‘Are you trying to challenge me?’ Her heart jumped up at the deep voice laced with mockery. Coward, she derided. Surely she wasn’t frightened of him?

‘No challenge for you surely? You can hardly stand the sight of me.’ She reminded him.

‘Am I supposed to jump on you in fervent denial of that statement, swearing that I can’t keep my hands off you?’ A dark eyebrow rose. ‘Sorry, but your little game won’t wash, Sehgal.’ Irritatingly he addressed her by her surname again. 

‘Oh how astute you are, Khehra!’ She widened her eyes. ‘You catch on so fast, guess I’ll have to watch myself more around you.’ She formed a pout, aware of his gaze moving to it, feeling an unreasonable thrill as it did. She must be mad. Or starved of fun. But somehow she couldn’t not try to get a reaction out of that stone monument.

His eyes narrowed, ‘Whatever you’re trying, I’m not looking for trouble, and I’d advise you not to go poke for it either.’

‘So disappointing!’ She shook her head sorrowfully, ‘Here I was getting thrilled to bits we’re going to have this weekend. Just us. Lonesome, twosome.’ 

So did you like the impudent side of this heroine? I’ll love to know 🙂

Let’s talk Nanowrimo a little while longer

Did you take part in Nanowrimo? So what was your experience? Are you the one who has come away chest puffed out with pride, a swagger in your walk and brimming with confidence in your writing? Or are you the one who’d run away screaming if the word happened to be mentioned within your hearing?

Here is what I came away with from taking part in Nanowrimo.

First, I think it’s worth taking part in it and yes, I think every writer should, if only as an exercise in disciplined writing. There’s nothing like it in putting writing to the forefront of your mind and not just let it be one of the things in your to-do list, as it happens to become. Even the most dedicated writers find ways to get distracted in today’s world, all too easy, at least for me, so enrolling in a must-do competition is definitely profitable to your productiveness.

The important lessons I took from Nanowrimo, and in winning it – yes, didn’t I mention I made it? well, I did 🙂 – are these :

Muse was no longer moody

This was one of the surprises Nano sprung on me. At around the midway point I was doing it half-heartedly, not sure I could do it with the things I had on my schedule. I was around 13k words in and I thought this was the moment when I had to either really try or let go of it and attend to ‘life’. So making a decision, I got to it, with no clear planning of the story. A wonder happened. Instead of my muse retreating under pressure, it became like tiger with a prey. Let me at him. Words came easier the more I progressed, failry spilling onto the screen till the keyboard chatter became music to my ears. Well, sort of. It felt nice to say 😉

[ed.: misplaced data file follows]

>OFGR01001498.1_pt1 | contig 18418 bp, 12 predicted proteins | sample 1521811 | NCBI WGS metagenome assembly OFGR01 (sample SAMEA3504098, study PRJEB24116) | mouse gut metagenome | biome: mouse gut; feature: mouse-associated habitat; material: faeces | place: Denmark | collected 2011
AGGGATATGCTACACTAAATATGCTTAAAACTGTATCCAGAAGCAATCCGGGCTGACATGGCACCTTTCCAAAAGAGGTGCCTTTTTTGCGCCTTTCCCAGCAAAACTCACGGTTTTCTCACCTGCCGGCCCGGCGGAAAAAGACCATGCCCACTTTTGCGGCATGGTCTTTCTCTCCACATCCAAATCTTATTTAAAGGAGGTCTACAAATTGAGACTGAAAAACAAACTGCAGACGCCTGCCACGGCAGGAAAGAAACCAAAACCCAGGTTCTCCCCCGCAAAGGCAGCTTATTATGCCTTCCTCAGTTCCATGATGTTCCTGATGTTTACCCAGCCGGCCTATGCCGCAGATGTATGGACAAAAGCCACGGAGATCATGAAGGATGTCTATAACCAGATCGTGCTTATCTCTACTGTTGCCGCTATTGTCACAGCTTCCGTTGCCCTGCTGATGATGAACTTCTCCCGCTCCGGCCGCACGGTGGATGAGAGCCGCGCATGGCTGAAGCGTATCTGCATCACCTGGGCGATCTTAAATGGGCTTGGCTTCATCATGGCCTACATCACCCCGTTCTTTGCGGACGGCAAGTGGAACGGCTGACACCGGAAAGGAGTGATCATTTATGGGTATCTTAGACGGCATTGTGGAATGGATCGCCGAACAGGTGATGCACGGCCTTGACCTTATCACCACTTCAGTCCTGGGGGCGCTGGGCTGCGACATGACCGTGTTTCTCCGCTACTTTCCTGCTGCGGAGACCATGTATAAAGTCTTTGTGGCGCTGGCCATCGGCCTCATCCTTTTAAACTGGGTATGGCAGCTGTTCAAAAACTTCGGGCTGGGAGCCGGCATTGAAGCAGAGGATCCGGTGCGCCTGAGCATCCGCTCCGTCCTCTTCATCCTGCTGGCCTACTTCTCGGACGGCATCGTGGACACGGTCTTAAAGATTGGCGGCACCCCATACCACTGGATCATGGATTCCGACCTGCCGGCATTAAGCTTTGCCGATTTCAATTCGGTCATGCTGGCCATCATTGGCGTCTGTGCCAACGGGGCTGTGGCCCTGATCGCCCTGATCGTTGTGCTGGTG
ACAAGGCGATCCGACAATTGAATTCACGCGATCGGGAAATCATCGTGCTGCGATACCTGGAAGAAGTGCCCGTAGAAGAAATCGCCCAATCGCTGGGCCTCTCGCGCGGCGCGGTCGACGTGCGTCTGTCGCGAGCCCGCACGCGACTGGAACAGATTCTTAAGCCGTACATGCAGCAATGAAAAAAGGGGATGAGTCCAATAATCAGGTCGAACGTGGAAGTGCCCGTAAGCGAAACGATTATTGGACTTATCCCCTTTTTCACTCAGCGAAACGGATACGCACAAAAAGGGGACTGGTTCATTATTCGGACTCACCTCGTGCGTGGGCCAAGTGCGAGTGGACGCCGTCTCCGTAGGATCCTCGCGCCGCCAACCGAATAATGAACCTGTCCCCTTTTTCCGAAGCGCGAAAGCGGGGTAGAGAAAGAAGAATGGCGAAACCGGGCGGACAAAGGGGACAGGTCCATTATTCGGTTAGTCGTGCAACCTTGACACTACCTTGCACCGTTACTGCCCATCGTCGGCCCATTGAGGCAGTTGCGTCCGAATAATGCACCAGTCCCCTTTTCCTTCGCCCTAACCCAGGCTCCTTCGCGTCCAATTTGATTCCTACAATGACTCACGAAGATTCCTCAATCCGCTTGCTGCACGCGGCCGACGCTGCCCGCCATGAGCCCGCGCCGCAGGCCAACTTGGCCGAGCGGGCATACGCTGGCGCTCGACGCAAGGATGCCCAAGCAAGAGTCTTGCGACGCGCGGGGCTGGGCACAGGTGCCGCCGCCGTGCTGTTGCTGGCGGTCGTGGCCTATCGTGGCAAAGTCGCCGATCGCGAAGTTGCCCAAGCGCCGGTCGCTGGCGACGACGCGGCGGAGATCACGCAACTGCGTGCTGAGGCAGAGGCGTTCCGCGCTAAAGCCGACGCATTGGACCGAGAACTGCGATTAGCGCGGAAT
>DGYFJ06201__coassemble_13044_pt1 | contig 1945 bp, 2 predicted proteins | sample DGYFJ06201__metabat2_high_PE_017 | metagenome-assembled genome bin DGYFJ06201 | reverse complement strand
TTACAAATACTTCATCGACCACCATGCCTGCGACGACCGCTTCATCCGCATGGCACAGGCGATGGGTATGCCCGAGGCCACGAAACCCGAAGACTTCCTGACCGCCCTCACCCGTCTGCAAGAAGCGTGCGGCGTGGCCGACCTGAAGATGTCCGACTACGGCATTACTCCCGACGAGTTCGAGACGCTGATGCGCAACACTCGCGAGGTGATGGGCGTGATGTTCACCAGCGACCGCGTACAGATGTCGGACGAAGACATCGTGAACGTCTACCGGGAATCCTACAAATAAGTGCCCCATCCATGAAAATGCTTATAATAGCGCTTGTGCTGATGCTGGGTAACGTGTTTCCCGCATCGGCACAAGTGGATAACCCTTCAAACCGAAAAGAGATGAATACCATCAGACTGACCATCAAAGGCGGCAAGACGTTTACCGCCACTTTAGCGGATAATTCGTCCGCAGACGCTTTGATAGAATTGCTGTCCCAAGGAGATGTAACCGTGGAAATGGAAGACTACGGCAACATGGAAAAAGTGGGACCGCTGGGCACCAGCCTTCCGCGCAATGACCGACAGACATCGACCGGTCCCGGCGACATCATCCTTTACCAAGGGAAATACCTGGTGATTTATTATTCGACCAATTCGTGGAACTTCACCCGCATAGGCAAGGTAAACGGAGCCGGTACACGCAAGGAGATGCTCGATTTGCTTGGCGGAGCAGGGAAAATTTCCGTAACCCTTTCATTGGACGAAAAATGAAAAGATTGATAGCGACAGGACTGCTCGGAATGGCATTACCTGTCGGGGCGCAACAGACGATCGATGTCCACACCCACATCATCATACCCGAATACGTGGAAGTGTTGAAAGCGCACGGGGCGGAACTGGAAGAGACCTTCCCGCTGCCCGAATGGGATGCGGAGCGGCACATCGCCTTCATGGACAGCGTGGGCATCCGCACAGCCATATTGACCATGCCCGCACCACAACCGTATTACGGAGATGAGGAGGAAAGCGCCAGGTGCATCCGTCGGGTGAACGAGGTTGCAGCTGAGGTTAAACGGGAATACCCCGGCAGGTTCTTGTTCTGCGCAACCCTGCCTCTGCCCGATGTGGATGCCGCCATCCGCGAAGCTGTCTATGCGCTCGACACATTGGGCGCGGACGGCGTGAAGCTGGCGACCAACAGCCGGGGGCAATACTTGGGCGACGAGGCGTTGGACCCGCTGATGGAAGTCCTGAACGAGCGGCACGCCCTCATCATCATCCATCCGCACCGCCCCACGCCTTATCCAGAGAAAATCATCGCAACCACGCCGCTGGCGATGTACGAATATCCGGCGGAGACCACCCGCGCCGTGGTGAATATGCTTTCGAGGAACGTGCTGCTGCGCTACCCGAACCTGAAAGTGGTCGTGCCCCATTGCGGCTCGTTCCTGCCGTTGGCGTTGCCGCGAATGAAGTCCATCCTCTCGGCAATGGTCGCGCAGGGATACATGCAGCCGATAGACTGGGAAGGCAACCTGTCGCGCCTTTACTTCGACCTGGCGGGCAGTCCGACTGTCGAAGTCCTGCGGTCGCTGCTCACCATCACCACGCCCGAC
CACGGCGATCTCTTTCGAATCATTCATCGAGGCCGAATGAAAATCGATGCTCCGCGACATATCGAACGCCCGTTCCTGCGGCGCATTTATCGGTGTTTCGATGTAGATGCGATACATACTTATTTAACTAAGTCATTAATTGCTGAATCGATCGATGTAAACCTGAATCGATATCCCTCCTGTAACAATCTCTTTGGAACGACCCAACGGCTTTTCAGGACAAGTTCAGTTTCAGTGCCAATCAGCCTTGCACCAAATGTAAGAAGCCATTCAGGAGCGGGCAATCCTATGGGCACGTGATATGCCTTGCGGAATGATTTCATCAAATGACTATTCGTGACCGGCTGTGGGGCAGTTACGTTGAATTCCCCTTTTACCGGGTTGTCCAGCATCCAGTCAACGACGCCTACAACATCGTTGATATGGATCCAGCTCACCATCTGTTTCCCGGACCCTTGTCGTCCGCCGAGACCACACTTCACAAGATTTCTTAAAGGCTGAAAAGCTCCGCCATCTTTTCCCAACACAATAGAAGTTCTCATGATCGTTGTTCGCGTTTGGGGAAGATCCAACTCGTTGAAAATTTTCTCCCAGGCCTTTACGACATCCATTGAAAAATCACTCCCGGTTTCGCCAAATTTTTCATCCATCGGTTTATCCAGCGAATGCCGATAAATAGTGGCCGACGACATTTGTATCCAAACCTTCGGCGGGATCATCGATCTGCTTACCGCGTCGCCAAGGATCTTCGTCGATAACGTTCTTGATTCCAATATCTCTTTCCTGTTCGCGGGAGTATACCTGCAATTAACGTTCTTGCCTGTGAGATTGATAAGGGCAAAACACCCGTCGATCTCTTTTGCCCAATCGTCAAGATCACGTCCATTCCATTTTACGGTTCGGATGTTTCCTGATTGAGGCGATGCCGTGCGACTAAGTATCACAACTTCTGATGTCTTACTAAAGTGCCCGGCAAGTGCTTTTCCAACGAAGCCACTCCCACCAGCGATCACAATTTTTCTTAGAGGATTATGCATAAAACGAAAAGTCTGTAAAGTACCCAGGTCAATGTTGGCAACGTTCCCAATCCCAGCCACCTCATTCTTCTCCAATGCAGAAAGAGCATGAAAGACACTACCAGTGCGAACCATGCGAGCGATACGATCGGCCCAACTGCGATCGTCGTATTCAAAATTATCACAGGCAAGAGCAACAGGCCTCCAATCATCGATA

Random things put in tied up

Miracles happened. What else could I call it? I hadn’t the faintest idea about the end of the story. Then the last day a light bulb moment occurred to devise the end. I just put in something random like khanabdosh ie gypsies – can’t get more random than that, can you – and it yielded result. It tied in perfectly with the hero’s plan and also made the hero action oriented. The pieces just fell in place.

Didn’t make time, generated it 

That’s what it felt like. I began to look for writing moments actively and scribble away whenever I got time. I wrote no matter what, charged by coffee, comforted by chocolate. I wouldn’t say I got disciplined because that means being organised in your whole day. which I definitely wasn’t. But giving no attention to the daily hassles of everyday world, which did a fade out as soon as my fingers touched the keyboard, I was off. And getting lost in make-believe felt better and better. Though, it isn’t what I can afford to do every month or even every other month, for getting writing done in heaps, it works.

Cheers count a lot

I learnt that company matters. The online group writing sprints, or just catching up and reporting progress, it all helps. Accountability is the trigger of discipline after all. If you have folks cheering you on, nothing better. In fact I couldn’t have made it without my Wrimo group friends egging me on.Thanks, folks! 🙂

So what’s your take on Nanowrimo? Should or shouldn’t? Did you attempt? If you didn’t, why not. What are the advantages or disadvantages of Nanowrimo? If you had taken part, would you do it again next year? Why or why not? Let’s talk Nanowrimo for a little longer…